Scientists explain why drinkers tend to feel anxious

Portuguese scientists in experiments on mice found that regular consumption of alcohol leads to the destruction of neural connections. As a result, cognitive abilities decrease and anxiety arises. The research results are published in the journal Science Signaling.

For ten days, neuroscientists at the University of Porto gave male mice five servings of alcohol each day, equivalent to a “human” dose of one glass of beer, a glass of wine, or a glass of spirits.

On the tenth day of the simulated binge, the researchers analyzed brain tissue and saw that alcohol activates microglia – cells in the central nervous system that are usually responsible for recognizing and removing pathogens.

But in this case, the awakened immune cells began to engulf and destroy the connecting synapses between neurons in the prefrontal cortex – the area of ​​the brain that is responsible for complex cognition and decision-making. Mice with impaired neural connections became anxious and developed cognitive problems.

Further experiments showed that activation of microglia increases the production of the inflammatory molecule TNF. When scientists suppressed it with the approved drug pomalidomide, the rodents returned to a calm state and the destruction of synapses in the brain stopped. The authors achieved the same effect by disabling the Tnf gene encoding this molecule.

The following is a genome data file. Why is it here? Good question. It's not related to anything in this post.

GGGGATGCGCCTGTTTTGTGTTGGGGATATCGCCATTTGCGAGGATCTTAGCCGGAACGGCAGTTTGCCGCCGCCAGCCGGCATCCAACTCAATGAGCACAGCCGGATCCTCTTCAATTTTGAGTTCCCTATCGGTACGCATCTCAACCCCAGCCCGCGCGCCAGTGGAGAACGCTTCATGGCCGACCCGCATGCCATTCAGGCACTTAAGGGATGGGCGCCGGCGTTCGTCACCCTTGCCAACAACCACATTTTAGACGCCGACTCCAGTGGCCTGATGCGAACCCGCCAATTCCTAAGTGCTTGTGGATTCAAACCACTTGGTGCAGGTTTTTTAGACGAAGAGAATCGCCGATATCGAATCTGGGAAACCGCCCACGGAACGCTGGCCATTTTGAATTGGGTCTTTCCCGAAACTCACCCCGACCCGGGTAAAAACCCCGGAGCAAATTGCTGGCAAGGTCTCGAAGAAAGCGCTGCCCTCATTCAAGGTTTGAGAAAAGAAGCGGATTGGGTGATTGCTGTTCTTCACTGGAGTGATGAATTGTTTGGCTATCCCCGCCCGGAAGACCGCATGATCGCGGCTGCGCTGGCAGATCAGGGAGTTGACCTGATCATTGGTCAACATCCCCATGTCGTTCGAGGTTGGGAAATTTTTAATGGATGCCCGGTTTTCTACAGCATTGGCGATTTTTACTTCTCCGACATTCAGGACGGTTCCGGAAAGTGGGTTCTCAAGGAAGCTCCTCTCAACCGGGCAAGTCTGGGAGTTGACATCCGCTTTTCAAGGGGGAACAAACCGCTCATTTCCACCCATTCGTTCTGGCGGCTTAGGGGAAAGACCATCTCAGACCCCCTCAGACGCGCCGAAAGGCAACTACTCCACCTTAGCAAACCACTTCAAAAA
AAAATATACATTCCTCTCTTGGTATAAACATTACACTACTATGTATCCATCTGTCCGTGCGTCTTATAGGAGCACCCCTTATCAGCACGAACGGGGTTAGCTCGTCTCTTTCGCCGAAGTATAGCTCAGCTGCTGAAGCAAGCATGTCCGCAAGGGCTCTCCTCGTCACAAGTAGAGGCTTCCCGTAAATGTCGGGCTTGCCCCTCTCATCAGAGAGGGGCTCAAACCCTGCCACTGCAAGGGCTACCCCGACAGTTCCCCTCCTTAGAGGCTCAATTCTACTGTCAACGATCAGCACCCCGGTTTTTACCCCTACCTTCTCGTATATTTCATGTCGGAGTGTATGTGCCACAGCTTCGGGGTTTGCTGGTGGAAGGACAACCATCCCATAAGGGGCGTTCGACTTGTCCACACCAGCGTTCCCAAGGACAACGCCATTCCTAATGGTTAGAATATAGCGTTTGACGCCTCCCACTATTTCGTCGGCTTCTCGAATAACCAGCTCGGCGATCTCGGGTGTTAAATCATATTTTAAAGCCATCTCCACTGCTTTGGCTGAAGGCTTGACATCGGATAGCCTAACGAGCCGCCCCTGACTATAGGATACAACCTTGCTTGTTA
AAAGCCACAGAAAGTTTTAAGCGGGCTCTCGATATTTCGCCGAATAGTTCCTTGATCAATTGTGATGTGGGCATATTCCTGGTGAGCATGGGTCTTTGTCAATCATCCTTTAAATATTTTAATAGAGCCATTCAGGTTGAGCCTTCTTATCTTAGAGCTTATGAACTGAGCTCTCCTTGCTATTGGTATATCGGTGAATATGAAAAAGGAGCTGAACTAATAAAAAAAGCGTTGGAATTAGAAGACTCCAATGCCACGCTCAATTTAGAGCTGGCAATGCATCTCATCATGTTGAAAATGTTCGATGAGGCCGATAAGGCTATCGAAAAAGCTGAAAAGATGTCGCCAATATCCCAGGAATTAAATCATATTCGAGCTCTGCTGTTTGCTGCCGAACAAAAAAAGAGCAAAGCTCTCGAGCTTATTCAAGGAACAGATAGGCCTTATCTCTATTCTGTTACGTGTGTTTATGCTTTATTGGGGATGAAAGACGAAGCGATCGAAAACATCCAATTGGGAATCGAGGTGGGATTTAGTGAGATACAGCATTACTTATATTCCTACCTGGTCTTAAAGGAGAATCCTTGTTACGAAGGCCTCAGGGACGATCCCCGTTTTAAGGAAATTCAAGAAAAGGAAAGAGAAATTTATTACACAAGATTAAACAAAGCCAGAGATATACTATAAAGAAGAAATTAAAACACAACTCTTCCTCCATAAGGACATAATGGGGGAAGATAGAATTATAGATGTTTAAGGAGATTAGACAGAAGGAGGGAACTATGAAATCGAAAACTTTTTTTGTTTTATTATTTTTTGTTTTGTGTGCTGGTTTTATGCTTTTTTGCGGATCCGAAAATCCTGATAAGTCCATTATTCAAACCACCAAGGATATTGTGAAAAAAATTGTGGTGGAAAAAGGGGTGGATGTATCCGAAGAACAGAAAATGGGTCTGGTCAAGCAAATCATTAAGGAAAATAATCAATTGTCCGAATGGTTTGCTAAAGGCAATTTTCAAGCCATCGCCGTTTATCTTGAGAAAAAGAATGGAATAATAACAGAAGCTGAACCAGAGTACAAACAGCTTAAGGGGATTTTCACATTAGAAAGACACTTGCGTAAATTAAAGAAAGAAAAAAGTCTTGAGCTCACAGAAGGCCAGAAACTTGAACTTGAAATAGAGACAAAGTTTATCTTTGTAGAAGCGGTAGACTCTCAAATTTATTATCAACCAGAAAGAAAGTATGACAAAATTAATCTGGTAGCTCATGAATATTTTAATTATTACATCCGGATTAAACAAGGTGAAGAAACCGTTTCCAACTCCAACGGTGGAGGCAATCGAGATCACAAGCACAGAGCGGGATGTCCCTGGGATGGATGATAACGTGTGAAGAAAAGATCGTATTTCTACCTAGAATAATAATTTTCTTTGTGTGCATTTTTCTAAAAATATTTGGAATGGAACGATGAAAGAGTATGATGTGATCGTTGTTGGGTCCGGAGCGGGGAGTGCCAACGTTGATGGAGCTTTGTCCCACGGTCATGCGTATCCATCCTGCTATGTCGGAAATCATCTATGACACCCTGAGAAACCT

The researchers note that it was previously known that the immune cells in the brains of alcohol abusers become overactive, but it was unclear exactly how microglia contribute to brain damage.

The new study not only explains at the molecular level the cause of increased anxiety in people who drink, but also suggests some means to combat it.

“Our work suggests that some of the FDA-approved drugs used in clinical practice may stop brain damage and reduce anxiety from alcohol abuse,” co-author Camila Portugal said in a press release.

The authors plan to continue research on the effect of long-term alcohol abuse on the microglia of the brain, including in the group of experimental animals, in addition to males, also females.

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